# Nowhere else continuous function differentiable at $x=0$?

I saw an interesting question:

Let $D(x)=\begin{cases} 1 & \text{if } x \in \mathbb{Q}, \\ 0 & \text{if } x \in \mathbb{R} \setminus \mathbb{Q}\end{cases}$

Let $f(x) = x \cdot D(x)$.

Which is true:

1. $f$ is not differentiable in $x=0$
2. $f'(0)=0$
3. $f'(0)=\frac{1}{2}$
4. $f'(0)=1$

So, what's the right answer? I know that in every neighborhood of $x$ there are points where $D(x)=1$ but also points where $D(x)=0$, so how do I go about calculating this?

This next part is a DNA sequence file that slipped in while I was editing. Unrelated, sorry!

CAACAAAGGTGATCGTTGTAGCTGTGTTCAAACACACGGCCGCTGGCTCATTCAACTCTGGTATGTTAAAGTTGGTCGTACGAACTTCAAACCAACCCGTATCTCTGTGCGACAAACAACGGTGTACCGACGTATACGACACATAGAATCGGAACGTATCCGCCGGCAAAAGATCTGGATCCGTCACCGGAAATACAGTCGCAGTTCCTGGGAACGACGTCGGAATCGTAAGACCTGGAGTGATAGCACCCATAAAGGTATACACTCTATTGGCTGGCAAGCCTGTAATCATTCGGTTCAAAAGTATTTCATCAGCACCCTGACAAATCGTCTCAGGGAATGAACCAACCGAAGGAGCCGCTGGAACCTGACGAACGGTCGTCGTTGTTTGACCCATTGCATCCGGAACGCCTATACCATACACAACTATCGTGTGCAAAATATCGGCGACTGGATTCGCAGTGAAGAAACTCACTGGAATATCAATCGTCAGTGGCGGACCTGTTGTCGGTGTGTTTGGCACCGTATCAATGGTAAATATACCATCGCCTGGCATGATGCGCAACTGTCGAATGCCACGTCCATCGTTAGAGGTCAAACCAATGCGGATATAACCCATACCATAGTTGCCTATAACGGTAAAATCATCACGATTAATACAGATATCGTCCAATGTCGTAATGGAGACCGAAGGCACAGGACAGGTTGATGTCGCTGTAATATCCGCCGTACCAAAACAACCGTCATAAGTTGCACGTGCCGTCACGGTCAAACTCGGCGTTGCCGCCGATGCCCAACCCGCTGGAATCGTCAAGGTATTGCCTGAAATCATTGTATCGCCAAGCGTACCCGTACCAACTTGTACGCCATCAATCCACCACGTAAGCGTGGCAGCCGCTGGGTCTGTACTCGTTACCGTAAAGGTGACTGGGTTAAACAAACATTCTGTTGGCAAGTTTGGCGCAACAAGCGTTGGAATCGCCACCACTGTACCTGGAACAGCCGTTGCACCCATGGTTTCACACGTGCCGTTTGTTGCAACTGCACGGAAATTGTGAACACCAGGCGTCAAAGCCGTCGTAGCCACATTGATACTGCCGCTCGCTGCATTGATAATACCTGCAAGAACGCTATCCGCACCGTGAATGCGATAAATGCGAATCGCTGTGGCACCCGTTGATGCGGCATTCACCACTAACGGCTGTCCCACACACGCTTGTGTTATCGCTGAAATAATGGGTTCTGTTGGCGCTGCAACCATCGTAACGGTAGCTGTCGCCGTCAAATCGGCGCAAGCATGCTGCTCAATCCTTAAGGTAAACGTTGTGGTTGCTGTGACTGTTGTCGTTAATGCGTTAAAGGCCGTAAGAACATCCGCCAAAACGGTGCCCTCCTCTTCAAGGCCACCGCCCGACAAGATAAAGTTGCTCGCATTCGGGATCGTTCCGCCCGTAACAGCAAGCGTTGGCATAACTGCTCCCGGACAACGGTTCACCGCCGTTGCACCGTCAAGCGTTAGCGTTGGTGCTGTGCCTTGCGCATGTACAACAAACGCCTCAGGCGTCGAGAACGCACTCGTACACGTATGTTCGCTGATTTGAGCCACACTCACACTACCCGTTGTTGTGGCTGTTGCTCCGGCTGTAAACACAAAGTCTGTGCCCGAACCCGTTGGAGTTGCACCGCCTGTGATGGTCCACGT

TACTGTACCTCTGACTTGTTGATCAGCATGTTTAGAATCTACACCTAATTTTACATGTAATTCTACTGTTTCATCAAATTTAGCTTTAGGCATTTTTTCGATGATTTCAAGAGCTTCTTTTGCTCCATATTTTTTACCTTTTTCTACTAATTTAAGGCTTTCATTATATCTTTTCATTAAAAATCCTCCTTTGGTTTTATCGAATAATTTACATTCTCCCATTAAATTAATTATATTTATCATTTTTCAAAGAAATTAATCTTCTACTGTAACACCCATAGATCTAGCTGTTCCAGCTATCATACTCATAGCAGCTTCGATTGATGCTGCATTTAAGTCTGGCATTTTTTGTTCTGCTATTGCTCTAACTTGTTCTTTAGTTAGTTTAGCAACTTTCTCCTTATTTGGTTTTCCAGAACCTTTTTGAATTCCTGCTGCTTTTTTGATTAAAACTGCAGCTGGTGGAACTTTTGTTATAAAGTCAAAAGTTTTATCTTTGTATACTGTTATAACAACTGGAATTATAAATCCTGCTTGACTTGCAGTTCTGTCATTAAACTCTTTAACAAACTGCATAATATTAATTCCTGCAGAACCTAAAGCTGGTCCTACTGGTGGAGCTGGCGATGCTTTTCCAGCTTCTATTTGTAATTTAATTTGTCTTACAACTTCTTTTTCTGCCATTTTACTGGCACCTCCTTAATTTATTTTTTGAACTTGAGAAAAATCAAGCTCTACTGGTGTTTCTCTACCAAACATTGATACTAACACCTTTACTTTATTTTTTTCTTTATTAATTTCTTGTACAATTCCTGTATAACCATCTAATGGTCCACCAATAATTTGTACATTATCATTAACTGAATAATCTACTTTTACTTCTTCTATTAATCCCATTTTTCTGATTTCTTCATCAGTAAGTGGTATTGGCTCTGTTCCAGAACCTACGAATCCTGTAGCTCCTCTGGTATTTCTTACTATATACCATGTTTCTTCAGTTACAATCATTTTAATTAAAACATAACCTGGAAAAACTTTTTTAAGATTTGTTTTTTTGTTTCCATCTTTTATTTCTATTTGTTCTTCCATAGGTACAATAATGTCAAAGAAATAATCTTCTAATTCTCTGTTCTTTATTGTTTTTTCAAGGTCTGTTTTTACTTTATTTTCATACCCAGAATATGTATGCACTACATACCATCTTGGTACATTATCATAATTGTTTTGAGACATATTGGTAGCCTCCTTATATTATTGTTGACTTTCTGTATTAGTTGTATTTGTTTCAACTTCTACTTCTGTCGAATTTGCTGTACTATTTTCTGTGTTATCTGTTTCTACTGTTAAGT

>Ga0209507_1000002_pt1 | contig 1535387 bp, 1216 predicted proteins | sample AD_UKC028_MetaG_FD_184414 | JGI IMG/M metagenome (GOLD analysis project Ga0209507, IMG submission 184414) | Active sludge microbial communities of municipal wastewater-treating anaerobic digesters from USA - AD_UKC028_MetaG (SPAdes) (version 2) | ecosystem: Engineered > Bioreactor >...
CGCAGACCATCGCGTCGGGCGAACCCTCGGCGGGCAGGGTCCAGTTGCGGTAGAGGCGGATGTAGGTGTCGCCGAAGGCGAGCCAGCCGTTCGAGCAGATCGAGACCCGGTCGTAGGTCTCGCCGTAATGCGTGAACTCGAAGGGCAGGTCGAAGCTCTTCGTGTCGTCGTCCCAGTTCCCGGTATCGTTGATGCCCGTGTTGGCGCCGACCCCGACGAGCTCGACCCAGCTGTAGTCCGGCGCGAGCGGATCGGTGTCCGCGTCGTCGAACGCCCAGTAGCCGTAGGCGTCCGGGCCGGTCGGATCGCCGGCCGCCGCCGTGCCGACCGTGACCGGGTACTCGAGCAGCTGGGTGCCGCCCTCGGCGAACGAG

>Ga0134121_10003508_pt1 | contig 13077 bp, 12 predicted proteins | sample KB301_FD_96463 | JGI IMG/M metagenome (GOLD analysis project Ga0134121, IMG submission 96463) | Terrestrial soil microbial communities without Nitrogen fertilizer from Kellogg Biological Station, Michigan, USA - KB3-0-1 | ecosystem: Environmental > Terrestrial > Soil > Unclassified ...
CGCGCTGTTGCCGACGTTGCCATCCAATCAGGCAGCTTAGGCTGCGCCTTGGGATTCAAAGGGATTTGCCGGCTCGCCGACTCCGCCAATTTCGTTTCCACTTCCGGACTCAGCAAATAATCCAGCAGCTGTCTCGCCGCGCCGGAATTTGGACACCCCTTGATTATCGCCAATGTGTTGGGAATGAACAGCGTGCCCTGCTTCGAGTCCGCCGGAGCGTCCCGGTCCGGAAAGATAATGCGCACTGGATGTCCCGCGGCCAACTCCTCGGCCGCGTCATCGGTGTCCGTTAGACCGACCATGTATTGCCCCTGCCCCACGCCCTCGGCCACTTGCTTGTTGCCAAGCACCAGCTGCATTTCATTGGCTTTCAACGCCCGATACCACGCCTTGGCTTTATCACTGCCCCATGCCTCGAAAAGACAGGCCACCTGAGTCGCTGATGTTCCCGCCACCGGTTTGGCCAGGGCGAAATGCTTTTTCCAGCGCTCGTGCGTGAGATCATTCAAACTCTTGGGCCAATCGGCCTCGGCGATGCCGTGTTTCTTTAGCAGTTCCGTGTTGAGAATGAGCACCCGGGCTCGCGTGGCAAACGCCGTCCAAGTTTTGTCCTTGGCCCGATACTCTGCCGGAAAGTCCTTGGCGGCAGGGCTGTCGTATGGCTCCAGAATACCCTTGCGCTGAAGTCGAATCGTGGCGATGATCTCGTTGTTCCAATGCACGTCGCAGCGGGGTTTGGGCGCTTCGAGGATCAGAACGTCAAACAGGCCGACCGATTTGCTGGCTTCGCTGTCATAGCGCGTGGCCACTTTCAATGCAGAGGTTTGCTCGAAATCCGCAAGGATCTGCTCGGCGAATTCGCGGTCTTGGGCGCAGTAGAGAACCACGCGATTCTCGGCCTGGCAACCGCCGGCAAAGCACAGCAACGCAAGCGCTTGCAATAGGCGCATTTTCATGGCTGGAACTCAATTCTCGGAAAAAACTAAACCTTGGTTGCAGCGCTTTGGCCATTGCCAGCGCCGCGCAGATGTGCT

Thanks.

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Despite your title, $f$ is not nowhere continuous. –  Chris Eagle May 19 '12 at 16:28

I think you want $D(x)=1$ for $x\in\Bbb Q$?
You need to calculate $\lim\limits_{h\rightarrow0}{ f(h)\over h}$. What value does the quotient $f(h)/h$ have for rational $h$? For irrational $h$? Note that you can select both irrationals and rationals as close to $0$ as you like. What does this tell you about the limit, and thus of the derivative at $0$?